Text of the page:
Oven Fried Okra
This recipe is brought to you by the American Heart Association's Face The Fats program.
Author's Note: Being from Alabama, I am particular about my fried okra. Whenever my stepmother made it, she started with the contents from a strainer can of bacon dripping and previously used frying oils and added whatever new Crisco she needed. She always made a double batch, because we could not resist snacking on it before dinnertime.
This recipe is for an “oven-fried” okra that is trans fat (un)friendly. It passes my muster, so it should pass yours, too.
- Canola oil cooking spray
- 1 20-ounce bag frozen sliced okra, thawed
- 1 half-teaspoon salt
- ½ teaspoon pepper
- 2 cups yellow corn meal (only a half-cup actually adheres to the okra)
- Preheat oven to 475. Line a rimmed baking sheet with aluminum foil and spray the foil generously with cooking spray. Set aside.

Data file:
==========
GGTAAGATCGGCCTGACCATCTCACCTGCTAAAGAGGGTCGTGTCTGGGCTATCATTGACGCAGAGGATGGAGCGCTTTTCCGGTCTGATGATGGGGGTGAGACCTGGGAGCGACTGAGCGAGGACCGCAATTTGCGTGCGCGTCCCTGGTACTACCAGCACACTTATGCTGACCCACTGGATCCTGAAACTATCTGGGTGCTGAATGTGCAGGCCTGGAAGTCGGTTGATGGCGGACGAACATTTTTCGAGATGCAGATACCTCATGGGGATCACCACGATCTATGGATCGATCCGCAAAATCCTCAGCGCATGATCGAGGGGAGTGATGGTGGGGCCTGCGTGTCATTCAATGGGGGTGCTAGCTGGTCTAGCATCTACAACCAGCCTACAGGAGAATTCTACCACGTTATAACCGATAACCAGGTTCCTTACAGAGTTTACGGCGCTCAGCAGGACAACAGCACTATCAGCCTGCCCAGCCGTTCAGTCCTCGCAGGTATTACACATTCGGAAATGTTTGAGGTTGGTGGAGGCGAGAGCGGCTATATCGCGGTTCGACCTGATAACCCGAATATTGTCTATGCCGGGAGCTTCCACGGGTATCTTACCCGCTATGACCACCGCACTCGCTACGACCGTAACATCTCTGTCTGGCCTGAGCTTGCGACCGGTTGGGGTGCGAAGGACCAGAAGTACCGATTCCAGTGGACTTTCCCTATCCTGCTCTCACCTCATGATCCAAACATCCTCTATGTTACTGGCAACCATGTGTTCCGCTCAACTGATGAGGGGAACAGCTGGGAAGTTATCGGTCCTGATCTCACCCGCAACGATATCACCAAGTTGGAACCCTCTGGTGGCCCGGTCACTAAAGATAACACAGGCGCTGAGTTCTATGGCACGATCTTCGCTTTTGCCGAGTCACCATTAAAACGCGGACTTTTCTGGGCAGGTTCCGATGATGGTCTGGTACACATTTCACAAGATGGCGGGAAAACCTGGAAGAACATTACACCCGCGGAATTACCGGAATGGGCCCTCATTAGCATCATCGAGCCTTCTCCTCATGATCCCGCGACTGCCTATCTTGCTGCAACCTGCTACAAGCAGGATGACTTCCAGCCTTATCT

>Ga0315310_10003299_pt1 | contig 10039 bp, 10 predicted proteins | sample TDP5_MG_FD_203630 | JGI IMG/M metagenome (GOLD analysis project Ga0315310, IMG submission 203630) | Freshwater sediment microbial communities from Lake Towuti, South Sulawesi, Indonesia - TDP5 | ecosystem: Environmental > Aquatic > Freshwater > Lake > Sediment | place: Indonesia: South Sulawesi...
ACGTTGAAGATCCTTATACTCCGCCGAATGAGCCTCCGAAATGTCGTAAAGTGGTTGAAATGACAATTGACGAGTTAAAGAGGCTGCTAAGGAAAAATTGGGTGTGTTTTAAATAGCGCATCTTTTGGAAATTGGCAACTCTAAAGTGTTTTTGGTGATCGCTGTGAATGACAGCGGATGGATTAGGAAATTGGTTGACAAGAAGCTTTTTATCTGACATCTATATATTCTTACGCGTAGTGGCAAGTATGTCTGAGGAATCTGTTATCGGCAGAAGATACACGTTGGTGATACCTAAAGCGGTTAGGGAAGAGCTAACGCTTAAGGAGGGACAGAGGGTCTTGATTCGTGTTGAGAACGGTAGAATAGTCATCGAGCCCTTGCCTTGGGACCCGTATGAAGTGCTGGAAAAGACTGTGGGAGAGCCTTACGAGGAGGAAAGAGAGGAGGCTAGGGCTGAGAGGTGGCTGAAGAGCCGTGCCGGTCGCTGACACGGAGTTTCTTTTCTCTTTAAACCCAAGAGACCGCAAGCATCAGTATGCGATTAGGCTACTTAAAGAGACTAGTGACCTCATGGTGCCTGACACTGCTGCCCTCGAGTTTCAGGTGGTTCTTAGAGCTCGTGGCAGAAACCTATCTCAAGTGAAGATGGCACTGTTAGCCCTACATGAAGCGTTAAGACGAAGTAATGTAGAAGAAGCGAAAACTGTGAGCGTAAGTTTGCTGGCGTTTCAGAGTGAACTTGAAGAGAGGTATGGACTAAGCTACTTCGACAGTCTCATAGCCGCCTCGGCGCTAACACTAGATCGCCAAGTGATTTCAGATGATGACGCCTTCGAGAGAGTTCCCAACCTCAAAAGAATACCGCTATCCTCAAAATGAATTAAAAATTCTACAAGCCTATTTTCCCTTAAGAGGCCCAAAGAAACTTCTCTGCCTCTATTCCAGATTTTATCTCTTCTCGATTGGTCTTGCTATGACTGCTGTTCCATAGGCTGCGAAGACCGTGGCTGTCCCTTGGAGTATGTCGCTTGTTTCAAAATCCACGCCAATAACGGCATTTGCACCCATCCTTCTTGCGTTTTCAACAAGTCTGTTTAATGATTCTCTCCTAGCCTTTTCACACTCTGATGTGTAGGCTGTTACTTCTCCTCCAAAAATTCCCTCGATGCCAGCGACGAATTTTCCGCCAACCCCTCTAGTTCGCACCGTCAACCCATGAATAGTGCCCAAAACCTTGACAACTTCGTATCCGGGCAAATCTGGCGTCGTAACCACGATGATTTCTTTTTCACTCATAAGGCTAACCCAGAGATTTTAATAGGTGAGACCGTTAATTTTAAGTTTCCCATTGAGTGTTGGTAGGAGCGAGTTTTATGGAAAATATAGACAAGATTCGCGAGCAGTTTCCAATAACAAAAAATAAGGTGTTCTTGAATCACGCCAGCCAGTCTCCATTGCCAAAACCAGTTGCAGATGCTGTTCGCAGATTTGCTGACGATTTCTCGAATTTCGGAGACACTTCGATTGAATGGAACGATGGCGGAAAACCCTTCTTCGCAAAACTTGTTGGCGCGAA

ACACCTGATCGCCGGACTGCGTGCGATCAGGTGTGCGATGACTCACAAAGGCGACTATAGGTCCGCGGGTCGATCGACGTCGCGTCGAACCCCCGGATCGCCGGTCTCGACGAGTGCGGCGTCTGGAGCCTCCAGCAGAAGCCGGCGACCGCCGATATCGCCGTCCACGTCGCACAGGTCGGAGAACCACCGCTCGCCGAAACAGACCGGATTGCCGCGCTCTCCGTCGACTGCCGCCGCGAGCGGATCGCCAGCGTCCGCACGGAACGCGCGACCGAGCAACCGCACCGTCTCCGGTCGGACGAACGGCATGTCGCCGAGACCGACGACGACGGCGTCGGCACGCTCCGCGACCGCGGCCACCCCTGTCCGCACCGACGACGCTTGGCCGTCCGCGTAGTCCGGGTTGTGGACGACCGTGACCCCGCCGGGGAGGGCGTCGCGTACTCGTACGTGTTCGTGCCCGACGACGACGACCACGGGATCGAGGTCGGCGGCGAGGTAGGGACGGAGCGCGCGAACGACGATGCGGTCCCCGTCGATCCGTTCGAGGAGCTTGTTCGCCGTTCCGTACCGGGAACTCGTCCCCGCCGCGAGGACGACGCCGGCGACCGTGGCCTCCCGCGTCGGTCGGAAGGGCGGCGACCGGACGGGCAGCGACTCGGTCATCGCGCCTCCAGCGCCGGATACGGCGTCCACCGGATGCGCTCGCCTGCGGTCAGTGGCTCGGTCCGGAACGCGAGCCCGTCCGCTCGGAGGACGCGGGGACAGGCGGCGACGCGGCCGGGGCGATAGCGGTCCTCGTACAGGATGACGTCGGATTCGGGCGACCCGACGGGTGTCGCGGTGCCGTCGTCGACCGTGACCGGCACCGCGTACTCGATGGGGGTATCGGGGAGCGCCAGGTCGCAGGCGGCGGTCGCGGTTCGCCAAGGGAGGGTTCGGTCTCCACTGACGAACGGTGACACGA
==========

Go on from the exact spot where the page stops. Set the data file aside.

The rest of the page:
- Spray the inside of a gallon-sized food storage bag with cooking spray. Add the okra, a half-teaspoon of salt, and the pepper. Close the bag and shake to blend everything well. Let the okra rest for ten minutes to extract juice from the okra.
- Add the cornmeal to the bag and shake vigorously to coat the okra. Let the bag sit for ten minutes; then, shake it up again. Using a wide mesh strainer or a colander over a large bowl, remove the okra in batches and shake off excess cornmeal into the bowl, discarding the leftover meal.
- Place the coated okra on the sheet pan and continue the process until all the okra is on the pan and the pieces are not touching each other. Spray the okra well with cooking spray.
- Bake for 20 minutes. Remove the pan from the oven and stir the okra, trying to turn over as many pieces as possible. Lightly spray them again. Return to the oven for another 20 minutes. Remove from oven and lightly spray the pieces again.
Total fat: 2 g
Saturated fat: 0 g
Cholesterol: 0 mg
Sodium: 11 mg
Carbohydrates: 69 g
Fiber: 5 g
Sugar: 2 g
Protein: 8 g
Dietary Exchanges: 1/2 starch, 1 vegetable
Recipe copyright © 2007 by the American Heart Association. Look for other delicious recipes in American Heart Association cookbooks, available from booksellers everywhere.